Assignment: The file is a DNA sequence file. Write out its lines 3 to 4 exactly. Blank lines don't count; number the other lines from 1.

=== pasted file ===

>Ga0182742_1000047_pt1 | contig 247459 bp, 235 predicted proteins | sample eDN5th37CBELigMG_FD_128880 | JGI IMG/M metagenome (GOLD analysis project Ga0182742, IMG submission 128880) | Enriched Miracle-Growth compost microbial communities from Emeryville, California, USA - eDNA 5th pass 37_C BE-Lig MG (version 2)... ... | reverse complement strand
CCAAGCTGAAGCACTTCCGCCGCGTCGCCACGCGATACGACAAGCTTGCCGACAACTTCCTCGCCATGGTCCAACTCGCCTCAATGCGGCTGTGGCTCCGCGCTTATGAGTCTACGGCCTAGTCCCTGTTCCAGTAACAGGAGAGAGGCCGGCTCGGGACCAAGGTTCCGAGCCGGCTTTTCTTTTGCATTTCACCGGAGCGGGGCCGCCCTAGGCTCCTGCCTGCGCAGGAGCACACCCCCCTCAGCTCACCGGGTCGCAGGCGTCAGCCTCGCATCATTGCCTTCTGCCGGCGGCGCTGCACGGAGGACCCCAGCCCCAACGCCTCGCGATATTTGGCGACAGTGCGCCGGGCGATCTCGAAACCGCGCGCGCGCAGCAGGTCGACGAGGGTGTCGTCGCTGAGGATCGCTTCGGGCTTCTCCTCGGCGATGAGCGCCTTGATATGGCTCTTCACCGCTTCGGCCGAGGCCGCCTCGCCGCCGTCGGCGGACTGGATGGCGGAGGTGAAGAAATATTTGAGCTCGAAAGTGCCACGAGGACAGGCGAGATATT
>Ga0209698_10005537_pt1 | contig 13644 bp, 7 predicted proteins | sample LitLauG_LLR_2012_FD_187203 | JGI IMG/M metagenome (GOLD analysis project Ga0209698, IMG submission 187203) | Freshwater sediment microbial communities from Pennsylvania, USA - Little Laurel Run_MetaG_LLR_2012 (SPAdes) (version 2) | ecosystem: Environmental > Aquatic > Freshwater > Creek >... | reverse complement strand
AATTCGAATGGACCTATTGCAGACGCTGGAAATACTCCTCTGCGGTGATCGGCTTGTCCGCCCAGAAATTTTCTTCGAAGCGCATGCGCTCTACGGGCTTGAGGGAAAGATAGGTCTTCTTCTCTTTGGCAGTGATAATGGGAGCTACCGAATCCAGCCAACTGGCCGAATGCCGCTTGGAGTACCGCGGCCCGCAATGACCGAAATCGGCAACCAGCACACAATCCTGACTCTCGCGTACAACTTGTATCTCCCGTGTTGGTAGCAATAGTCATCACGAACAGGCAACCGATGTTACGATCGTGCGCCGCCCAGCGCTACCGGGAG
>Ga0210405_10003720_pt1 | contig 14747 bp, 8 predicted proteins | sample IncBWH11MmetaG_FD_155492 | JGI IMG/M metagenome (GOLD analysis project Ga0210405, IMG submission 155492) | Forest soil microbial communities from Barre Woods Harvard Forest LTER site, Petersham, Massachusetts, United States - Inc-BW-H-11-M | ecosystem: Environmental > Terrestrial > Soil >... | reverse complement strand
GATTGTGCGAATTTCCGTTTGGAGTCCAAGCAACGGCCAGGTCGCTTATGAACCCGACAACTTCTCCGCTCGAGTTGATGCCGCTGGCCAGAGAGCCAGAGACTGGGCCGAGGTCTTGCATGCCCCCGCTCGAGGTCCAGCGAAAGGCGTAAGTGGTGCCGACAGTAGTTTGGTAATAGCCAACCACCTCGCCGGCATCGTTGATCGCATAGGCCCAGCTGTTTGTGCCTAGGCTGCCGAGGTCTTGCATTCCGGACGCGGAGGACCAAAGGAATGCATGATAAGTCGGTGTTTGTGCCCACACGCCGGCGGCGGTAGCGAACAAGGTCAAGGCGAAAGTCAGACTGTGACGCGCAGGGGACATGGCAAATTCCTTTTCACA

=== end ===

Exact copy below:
>Ga0209698_10005537_pt1 | contig 13644 bp, 7 predicted proteins | sample LitLauG_LLR_2012_FD_187203 | JGI IMG/M metagenome (GOLD analysis project Ga0209698, IMG submission 187203) | Freshwater sediment microbial communities from Pennsylvania, USA - Little Laurel Run_MetaG_LLR_2012 (SPAdes) (version 2) | ecosystem: Environmental > Aquatic > Freshwater > Creek >... | reverse complement strand
AATTCGAATGGACCTATTGCAGACGCTGGAAATACTCCTCTGCGGTGATCGGCTTGTCCGCCCAGAAATTTTCTTCGAAGCGCATGCGCTCTACGGGCTTGAGGGAAAGATAGGTCTTCTTCTCTTTGGCAGTGATAATGGGAGCTACCGAATCCAGCCAACTGGCCGAATGCCGCTTGGAGTACCGCGGCCCGCAATGACCGAAATCGGCAACCAGCACACAATCCTGACTCTCGCGTACAACTTGTATCTCCCGTGTTGGTAGCAATAGTCATCACGAACAGGCAACCGATGTTACGATCGTGCGCCGCCCAGCGCTACCGGGAG